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Confined Spaces Remain an EHS Challenge

Confined Space Entry Regulation

This spring is the twenty-fifth anniversary of the genesis of a regulation listed as 29 CFR 1910.146, otherwise known as the Confined Space Entry Regulation. You probably won’t read about any celebrations of this milestone. No one is planning a Confined Space Safety parade, as far as we know. But, at the All Hazards Training Center, we think the regulation deserves renewed consideration by EHS managers in all industries. There’s no doubt that this legislation has saved many lives and prevented countless injuries – at least when the rule is properly followed.

Confined space incidents continue to cause physical harm, even to the worst degree. In January, a firefighter working to save three underground utility workers lost consciousness after removing his air-pack in a drainage hole that was rich with hydrogen sulfide and methane. And sadly, all three of the utility workers lost their lives.

Dangerous confined spaces are almost everywhere. A walk down any city street will take you past sewer manholes and storm water drains. On the other side of their protective covers is a workspace that is a risk by its very nature, and can become even more hazardous thanks to decay. Confined spaces demand adherence to 29 CFR 1910.146 even before entry, as well as proper training and practice. Anyone expected to perform the duties of an entrant, attendant, supervisor, or rescuer must have comprehensive training that meets and exceeds the competencies needed to perform those duties, and that’s Findlay’s forte.

Findlay All Hazards has trained general industry and construction workers, first responders, and environmental contractors in Confined Space Entry and Rescue for over thirty years. Experienced Findlay trainers provide participants with hands-on entry instruction and proven rescue theory and techniques. Findlay focuses on worker safety in and around restrictive spaces, including awareness and identification of such areas.

Findlay’s indoor Confined Space Simulator includes both vertical and horizontal entry points, crawl spaces, piping and other configurations that allow actual entries and rescues to be performed, both in and out of constricted spaces. Findlay workshops include demonstrations of the latest in both entry and retrieval equipment. Participants can practice with equipment such as ventilators, air monitors, personal protective equipment, winches, tripods, fall protection devices, and more.  The training curriculum is designed to ensure safe entry into tight spaces, and to help you limit the need for entry rescues whenever possible. Findlay All Hazards has also developed several working-from-heights scenarios at our five-acre outdoor training facility.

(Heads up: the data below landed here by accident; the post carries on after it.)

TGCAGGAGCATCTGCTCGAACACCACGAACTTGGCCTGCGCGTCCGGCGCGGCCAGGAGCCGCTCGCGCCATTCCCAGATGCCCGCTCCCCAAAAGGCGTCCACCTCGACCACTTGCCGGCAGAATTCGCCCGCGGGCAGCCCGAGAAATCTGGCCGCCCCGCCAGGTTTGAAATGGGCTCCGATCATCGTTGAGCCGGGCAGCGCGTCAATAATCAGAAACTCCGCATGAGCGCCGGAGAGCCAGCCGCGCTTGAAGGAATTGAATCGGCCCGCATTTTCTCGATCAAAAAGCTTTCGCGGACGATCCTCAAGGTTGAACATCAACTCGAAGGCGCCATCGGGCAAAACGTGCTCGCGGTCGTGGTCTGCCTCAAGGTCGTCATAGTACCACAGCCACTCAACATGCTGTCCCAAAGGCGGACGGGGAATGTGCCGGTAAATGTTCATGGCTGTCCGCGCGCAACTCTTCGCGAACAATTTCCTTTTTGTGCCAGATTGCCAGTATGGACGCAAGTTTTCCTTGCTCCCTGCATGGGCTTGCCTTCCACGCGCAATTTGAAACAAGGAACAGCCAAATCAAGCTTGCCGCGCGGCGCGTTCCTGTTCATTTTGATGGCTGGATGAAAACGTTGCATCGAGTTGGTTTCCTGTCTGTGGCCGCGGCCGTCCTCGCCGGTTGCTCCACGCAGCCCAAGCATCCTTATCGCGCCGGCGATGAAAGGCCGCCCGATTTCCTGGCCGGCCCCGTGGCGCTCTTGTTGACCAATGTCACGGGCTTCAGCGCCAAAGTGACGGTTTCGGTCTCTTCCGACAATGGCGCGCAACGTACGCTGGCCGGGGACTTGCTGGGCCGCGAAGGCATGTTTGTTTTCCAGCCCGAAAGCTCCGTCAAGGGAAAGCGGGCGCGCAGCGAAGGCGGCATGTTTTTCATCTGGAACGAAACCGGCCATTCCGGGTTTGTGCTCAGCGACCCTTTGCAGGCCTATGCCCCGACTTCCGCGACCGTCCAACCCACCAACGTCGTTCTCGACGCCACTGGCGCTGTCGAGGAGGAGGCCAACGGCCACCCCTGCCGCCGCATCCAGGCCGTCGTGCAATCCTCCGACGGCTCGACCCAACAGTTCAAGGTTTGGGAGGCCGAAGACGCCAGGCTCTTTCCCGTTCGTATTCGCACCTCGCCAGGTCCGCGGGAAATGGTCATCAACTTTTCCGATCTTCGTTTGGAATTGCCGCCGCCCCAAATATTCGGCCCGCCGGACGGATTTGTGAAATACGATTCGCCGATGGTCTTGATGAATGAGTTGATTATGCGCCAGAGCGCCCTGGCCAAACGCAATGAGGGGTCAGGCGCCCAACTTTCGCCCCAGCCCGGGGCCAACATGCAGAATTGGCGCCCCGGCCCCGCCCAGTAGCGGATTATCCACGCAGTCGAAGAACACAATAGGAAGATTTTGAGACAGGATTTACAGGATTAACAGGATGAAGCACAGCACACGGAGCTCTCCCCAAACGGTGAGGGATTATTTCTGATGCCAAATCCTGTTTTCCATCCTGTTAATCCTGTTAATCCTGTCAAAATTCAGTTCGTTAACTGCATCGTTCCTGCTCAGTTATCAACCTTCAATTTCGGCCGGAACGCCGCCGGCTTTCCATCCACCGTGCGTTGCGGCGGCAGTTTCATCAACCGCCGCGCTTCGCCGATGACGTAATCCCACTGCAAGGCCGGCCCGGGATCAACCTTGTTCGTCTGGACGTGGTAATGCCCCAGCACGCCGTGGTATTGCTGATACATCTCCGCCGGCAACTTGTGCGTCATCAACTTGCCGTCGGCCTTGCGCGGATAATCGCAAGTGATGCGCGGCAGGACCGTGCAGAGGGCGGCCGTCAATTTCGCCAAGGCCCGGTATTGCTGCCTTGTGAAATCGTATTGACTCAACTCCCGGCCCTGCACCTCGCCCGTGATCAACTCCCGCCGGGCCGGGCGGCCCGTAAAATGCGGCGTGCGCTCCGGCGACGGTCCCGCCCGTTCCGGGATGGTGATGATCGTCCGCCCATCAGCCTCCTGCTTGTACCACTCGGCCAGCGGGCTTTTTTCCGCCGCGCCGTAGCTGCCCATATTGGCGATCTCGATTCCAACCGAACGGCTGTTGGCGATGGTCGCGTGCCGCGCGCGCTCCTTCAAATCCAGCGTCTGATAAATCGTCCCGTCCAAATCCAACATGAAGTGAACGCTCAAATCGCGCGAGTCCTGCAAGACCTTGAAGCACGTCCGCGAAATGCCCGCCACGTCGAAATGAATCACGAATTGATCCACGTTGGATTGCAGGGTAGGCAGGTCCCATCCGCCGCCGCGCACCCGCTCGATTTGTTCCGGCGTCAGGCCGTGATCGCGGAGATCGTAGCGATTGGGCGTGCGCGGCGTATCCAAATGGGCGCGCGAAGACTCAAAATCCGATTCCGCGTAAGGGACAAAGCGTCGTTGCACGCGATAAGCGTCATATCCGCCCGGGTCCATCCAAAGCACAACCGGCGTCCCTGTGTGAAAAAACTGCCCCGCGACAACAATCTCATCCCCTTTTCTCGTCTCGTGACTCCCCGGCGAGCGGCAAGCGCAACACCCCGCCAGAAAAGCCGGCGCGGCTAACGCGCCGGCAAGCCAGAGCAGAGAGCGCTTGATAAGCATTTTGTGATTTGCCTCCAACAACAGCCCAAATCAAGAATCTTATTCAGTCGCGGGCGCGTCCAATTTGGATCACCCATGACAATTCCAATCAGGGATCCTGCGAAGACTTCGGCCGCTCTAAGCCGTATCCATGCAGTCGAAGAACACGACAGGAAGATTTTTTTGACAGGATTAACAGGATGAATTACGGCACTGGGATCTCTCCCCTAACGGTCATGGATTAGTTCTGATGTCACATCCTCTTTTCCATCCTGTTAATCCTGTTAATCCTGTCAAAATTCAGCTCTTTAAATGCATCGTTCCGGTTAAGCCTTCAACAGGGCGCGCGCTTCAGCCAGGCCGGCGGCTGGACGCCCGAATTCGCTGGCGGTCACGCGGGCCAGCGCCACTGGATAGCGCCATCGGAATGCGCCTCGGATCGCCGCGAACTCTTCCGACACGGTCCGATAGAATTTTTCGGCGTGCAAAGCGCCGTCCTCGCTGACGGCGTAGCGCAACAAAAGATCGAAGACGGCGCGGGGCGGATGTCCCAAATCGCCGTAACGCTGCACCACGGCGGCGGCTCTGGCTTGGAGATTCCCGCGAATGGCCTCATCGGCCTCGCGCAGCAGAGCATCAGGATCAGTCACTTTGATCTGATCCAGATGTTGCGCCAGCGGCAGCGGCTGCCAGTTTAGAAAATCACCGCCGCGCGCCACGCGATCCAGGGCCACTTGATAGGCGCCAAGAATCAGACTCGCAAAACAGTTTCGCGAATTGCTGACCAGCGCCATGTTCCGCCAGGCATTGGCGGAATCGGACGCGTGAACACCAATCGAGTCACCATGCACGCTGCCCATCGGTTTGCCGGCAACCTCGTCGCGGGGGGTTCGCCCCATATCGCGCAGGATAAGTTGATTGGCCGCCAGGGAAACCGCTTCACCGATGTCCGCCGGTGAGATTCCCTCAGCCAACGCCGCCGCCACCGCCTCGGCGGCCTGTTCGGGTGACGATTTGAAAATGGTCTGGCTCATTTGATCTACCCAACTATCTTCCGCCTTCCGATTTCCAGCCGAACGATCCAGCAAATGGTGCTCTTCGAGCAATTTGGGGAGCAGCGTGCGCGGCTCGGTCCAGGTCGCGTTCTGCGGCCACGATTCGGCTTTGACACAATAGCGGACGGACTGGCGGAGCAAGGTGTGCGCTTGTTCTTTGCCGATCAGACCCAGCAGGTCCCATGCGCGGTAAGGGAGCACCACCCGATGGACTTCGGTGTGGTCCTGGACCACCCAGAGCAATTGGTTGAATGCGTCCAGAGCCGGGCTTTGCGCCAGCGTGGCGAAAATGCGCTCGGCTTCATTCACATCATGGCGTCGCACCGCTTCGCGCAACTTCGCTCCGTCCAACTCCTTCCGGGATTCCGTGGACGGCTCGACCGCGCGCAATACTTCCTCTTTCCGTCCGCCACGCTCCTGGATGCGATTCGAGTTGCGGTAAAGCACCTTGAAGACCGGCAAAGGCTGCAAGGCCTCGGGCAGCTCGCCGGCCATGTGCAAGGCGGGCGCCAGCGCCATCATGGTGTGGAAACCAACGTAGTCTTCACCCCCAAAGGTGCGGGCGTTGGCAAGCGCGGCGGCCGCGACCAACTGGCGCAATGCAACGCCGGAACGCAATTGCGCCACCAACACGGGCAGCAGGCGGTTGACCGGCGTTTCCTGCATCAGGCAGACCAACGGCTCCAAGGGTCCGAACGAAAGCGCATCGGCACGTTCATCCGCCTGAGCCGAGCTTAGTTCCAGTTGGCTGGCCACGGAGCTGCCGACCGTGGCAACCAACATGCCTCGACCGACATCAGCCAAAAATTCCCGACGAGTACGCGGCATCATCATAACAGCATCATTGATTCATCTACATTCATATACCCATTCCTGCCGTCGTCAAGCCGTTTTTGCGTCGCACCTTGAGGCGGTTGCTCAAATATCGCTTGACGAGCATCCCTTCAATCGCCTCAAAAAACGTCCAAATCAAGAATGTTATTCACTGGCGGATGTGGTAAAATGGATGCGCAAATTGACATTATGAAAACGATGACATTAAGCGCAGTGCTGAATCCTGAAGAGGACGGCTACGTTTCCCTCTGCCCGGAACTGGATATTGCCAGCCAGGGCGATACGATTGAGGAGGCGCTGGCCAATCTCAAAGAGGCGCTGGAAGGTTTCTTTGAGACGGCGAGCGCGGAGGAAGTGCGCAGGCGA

And ‘Confined Space Training’ no longer means ‘Confined Location’. In 2016, Findlay designed and introduced a custom-built Mobile Confined Space Training Simulator that brings the training to our clients.  This trailered unit has several entry points on both the top and side, allowing numerous scenarios and hands-on drills.  Bringing the training on-site helps Findlay custom-tailor a confined space program just for you, in line with your written program, permits, spaces and the equipment available to you.

Findlay’s three decades of experience in developing written programs, conducting Confined Space Audits, and delivering Entry and Rescue training is your safeguard against the kind of extreme hazards that have already cost American workers their lives this year.  Contact Findlay today to discuss your Confined Space Program and learn how Findlay trainers can help you.

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